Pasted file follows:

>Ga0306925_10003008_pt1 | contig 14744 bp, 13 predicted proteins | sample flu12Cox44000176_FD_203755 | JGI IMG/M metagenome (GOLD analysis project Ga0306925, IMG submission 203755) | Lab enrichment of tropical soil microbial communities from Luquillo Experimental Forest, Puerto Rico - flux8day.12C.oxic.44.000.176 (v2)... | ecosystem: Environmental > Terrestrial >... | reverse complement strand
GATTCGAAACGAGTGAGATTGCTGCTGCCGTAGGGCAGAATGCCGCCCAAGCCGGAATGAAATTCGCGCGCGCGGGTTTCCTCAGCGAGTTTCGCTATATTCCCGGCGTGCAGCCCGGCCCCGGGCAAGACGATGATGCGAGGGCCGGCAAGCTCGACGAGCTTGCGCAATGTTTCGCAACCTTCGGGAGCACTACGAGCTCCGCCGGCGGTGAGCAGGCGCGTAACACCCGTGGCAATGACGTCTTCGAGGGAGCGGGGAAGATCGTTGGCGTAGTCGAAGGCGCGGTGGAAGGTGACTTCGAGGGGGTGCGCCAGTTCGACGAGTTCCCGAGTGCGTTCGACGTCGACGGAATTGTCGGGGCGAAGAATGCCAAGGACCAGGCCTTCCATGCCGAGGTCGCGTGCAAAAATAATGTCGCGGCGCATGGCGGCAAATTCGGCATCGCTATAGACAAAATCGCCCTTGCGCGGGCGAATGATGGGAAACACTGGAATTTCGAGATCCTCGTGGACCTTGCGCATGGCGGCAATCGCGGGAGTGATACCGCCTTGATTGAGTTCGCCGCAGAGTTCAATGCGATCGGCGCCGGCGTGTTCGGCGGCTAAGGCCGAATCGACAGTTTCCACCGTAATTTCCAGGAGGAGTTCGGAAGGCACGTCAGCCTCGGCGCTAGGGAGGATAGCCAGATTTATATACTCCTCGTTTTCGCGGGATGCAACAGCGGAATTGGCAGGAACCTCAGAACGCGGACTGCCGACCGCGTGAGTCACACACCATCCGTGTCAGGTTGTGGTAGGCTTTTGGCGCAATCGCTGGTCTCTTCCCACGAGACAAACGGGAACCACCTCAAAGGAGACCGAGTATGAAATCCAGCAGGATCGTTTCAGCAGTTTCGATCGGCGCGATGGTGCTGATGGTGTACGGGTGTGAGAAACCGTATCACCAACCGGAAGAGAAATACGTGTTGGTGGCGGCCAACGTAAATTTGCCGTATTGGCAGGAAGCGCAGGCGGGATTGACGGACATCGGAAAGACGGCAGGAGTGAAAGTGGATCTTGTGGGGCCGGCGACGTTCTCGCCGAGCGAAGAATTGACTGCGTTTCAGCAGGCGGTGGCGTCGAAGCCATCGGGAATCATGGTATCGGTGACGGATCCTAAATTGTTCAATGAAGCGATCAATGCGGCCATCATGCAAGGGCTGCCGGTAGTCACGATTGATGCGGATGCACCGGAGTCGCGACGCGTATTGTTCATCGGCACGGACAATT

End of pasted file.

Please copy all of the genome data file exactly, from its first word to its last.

>Ga0306925_10003008_pt1 | contig 14744 bp, 13 predicted proteins | sample flu12Cox44000176_FD_203755 | JGI IMG/M metagenome (GOLD analysis project Ga0306925, IMG submission 203755) | Lab enrichment of tropical soil microbial communities from Luquillo Experimental Forest, Puerto Rico - flux8day.12C.oxic.44.000.176 (v2)... | ecosystem: Environmental > Terrestrial >... | reverse complement strand
GATTCGAAACGAGTGAGATTGCTGCTGCCGTAGGGCAGAATGCCGCCCAAGCCGGAATGAAATTCGCGCGCGCGGGTTTCCTCAGCGAGTTTCGCTATATTCCCGGCGTGCAGCCCGGCCCCGGGCAAGACGATGATGCGAGGGCCGGCAAGCTCGACGAGCTTGCGCAATGTTTCGCAACCTTCGGGAGCACTACGAGCTCCGCCGGCGGTGAGCAGGCGCGTAACACCCGTGGCAATGACGTCTTCGAGGGAGCGGGGAAGATCGTTGGCGTAGTCGAAGGCGCGGTGGAAGGTGACTTCGAGGGGGTGCGCCAGTTCGACGAGTTCCCGAGTGCGTTCGACGTCGACGGAATTGTCGGGGCGAAGAATGCCAAGGACCAGGCCTTCCATGCCGAGGTCGCGTGCAAAAATAATGTCGCGGCGCATGGCGGCAAATTCGGCATCGCTATAGACAAAATCGCCCTTGCGCGGGCGAATGATGGGAAACACTGGAATTTCGAGATCCTCGTGGACCTTGCGCATGGCGGCAATCGCGGGAGTGATACCGCCTTGATTGAGTTCGCCGCAGAGTTCAATGCGATCGGCGCCGGCGTGTTCGGCGGCTAAGGCCGAATCGACAGTTTCCACCGTAATTTCCAGGAGGAGTTCGGAAGGCACGTCAGCCTCGGCGCTAGGGAGGATAGCCAGATTTATATACTCCTCGTTTTCGCGGGATGCAACAGCGGAATTGGCAGGAACCTCAGAACGCGGACTGCCGACCGCGTGAGTCACACACCATCCGTGTCAGGTTGTGGTAGGCTTTTGGCGCAATCGCTGGTCTCTTCCCACGAGACAAACGGGAACCACCTCAAAGGAGACCGAGTATGAAATCCAGCAGGATCGTTTCAGCAGTTTCGATCGGCGCGATGGTGCTGATGGTGTACGGGTGTGAGAAACCGTATCACCAACCGGAAGAGAAATACGTGTTGGTGGCGGCCAACGTAAATTTGCCGTATTGGCAGGAAGCGCAGGCGGGATTGACGGACATCGGAAAGACGGCAGGAGTGAAAGTGGATCTTGTGGGGCCGGCGACGTTCTCGCCGAGCGAAGAATTGACTGCGTTTCAGCAGGCGGTGGCGTCGAAGCCATCGGGAATCATGGTATCGGTGACGGATCCTAAATTGTTCAATGAAGCGATCAATGCGGCCATCATGCAAGGGCTGCCGGTAGTCACGATTGATGCGGATGCACCGGAGTCGCGACGCGTATTGTTCATCGGCACGGACAATT